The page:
More than one million parking fines were passed to bailiffs by councils last year
The use of bailiffs to collect debts owed to councils in England and Wales has risen by 7% in the last two years, driven by a surge in the collection of parking fines, new research shows.
More than 2.6 million debts were passed to bailiffs by local authorities in 2018/19, according to charity the Money Advice Trust, which runs National Debtline.
Bailiffs, now known officially as enforcement agents, have the right to visit a property to remove and sell goods to repay certain debts, including council tax arrears, parking notices and other debts owed to councils.
Debtors are not however obliged to let them into your house, and they cannot force their way in unless collecting criminal fines, income tax or stamp duty debts. Check the government page on bailiffs for more information on this.
Parking debts were passed to bailiffs on nearly 1.1 million occasions - up 21% on the same period in 2016/17.
Meanwhile, there were 1.4 million referrals for council tax debts and a further 100,000 for housing benefits payments and business rates.
Of the 367 councils the Money Advice Trust asked, around half have increased their use of bailiffs for council tax.
Data from National Debtline shows that three in 10 callers last year had council tax arrears – up from just 15% in 2008, with many of these callers subject to bailiff action.
Meanwhile, 83% of callers who have experienced bailiff action surveyed reported a negative impact on their well-being.
The news comes after the Ministry of Justice announced it was making it compulsory for bailiffs to wear body cameras earlier this year.
Joanna Elson, chief executive of the Money Advice Trust, says: “Bailiff action is harmful to people in debt – and the fact that local authorities are passing 2.6 million debts a year to bailiffs should concern us all.
“Reforming the law around bailiff action itself is vital if we are to protect people from harm – and we are today renewing our call for the government to introduce independent bailiff regulation and a single complaints mechanism.
“Of equal importance, however, is reducing the number of debts that are being passed to bailiffs in the first place.
“Bailiff action should only ever be used as a last resort, and can be avoided by early intervention, making sure residents get the free debt advice they need, and agreeing repayment arrangements that are affordable and sustainable.”
Richard Watts, chair of the Local Government Association’s Resources Board, adds: “Councils have a duty to their residents to collect taxes, which play a vital role in funding important services that people rely on.
"However, we realise that times are tough and councils do their best to protect those affected the most, whether through introducing hardships funds or taking a sympathetic and constructive approach to the way we collect unpaid tax.
“We have worked with Citizens Advice on a protocol for recovering debts, which as this report demonstrates is having a positive effect. It includes the need for fair collection and enforcement policies and the ability for councils to take back cases involving vulnerable families.
“Anyone having trouble paying their council bills should get in touch with their local authority for financial help and advice.”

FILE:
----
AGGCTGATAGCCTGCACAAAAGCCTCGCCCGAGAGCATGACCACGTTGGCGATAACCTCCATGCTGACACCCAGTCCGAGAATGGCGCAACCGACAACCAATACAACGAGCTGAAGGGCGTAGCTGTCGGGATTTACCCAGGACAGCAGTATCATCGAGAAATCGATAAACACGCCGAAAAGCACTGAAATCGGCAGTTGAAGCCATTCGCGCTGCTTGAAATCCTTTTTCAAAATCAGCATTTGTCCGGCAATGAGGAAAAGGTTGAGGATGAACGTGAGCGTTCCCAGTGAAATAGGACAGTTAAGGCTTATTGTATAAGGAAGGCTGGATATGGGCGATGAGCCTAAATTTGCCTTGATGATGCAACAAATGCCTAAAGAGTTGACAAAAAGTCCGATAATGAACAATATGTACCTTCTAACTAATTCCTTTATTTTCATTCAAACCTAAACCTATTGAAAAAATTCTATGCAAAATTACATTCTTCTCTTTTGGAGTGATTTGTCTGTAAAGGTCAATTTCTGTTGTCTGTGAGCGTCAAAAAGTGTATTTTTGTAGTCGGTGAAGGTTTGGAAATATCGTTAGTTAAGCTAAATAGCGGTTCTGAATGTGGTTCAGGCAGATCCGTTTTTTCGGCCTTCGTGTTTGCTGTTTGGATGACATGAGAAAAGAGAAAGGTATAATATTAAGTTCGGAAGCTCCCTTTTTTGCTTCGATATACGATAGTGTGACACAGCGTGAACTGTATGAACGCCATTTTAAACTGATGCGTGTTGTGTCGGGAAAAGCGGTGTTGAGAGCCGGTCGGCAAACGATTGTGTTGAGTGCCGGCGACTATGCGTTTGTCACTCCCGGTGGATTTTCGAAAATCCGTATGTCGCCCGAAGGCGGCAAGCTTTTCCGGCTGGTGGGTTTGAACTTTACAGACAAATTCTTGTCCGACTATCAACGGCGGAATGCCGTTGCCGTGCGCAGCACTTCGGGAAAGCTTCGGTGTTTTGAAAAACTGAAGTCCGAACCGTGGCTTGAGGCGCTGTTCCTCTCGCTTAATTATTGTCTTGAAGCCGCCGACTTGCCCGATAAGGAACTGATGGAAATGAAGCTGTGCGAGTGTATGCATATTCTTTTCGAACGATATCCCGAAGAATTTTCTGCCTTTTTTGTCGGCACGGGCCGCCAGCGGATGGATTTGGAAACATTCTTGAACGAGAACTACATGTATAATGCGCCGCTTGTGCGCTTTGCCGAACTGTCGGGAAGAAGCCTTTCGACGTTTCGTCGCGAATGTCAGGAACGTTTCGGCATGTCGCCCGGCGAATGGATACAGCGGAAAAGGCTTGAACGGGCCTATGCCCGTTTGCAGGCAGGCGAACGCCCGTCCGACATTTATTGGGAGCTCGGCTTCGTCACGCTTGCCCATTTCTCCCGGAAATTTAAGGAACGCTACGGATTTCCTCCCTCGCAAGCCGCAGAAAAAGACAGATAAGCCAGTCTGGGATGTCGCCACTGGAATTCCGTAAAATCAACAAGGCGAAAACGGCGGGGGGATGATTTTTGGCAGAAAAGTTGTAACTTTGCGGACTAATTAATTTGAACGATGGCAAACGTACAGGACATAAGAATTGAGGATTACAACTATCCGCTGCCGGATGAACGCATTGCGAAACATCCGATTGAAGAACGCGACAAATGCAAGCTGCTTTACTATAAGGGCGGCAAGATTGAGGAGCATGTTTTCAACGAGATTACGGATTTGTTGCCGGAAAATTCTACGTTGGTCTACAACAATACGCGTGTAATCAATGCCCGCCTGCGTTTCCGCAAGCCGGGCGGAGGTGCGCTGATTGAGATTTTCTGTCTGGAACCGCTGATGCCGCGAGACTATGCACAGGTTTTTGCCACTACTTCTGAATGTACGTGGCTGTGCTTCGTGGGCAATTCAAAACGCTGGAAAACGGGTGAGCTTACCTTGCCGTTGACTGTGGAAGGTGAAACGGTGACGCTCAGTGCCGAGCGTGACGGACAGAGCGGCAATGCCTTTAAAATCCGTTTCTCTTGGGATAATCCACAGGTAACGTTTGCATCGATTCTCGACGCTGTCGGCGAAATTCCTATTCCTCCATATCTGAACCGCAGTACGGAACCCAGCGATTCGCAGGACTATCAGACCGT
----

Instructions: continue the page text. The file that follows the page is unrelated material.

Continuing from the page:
Where to get help with debt
StepChange is a charity that offers free and confidential debt advice over the telephone and online. To get in touch, call 0800 138 1111 or go to its website at stepchange.org.
National Debtline is a free telephone debt advice service for people in England, Wales and Scotland. Go online at nationaldebtline.org or call 0808 808 4000.
I received a notice of parking fine approx. two months after the alleged offence.
On checking my records I discovered that I had been away on business, and the car had been in my garage locked.
I informed the Council, they would not accept my explanation, and said that I would have to attend the County Court.
I took the day off work, and attended the Court, and was told by the courteous lady usher that there was an important case involving children, and that the magistrates would not see me that day. She assured me that my name would go on the record as attending.
The DPP then wrote to me stating that they had spoken to the usher, and HE said that I had not been at Court that day, which was obviously a lie. The DPP arranged another date for Court, and at that hearing I was completely exonerated. Unwisely I didn't ask for anything in writing stating that I had been exonerated.
I next received an aggressive letter from the local Chief Superintendent stating that unless I informed the Police who was driving my car that day the Police would "enter my house, forcibly if necessary, and remove goods to pay the fine".
I couldn't take a third day off work, so paid the fine.
Some lessons for all:
1.the DPP are willing to lie to get a conviction for a parking offence.
2. The traffic Police take no notice of a court Order.
3. Be very wary about parking tickets issued months after the event.
Increasing non-payments of parking fines
Increasing frequencies of penalties and non-payments are hardly surprising. I suspect that this pattern is also applicable to speeding fines.
Councils are guilty of abusing their powers and exploiting them as cash cows. It’s hardly surprising that a significant and increasing number of victims caught out by thuggish parking wardens and from hidden speeding cameras by 5 or 6 mph over the maximum, react by refusing to pay. The local Authorities can expect more of the same!